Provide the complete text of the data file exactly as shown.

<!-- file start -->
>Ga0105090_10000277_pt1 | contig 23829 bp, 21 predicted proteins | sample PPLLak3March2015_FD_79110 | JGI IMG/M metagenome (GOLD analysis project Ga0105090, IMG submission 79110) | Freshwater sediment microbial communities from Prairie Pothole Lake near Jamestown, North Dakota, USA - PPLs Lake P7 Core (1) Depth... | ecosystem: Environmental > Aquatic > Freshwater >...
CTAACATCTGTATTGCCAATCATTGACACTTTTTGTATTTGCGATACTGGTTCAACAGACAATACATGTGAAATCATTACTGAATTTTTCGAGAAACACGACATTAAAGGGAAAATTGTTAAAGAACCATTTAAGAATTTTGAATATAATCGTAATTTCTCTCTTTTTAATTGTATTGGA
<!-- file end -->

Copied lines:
>Ga0105090_10000277_pt1 | contig 23829 bp, 21 predicted proteins | sample PPLLak3March2015_FD_79110 | JGI IMG/M metagenome (GOLD analysis project Ga0105090, IMG submission 79110) | Freshwater sediment microbial communities from Prairie Pothole Lake near Jamestown, North Dakota, USA - PPLs Lake P7 Core (1) Depth... | ecosystem: Environmental > Aquatic > Freshwater >...
CTAACATCTGTATTGCCAATCATTGACACTTTTTGTATTTGCGATACTGGTTCAACAGACAATACATGTGAAATCATTACTGAATTTTTCGAGAAACACGACATTAAAGGGAAAATTGTTAAAGAACCATTTAAGAATTTTGAATATAATCGTAATTTCTCTCTTTTTAATTGTATTGGA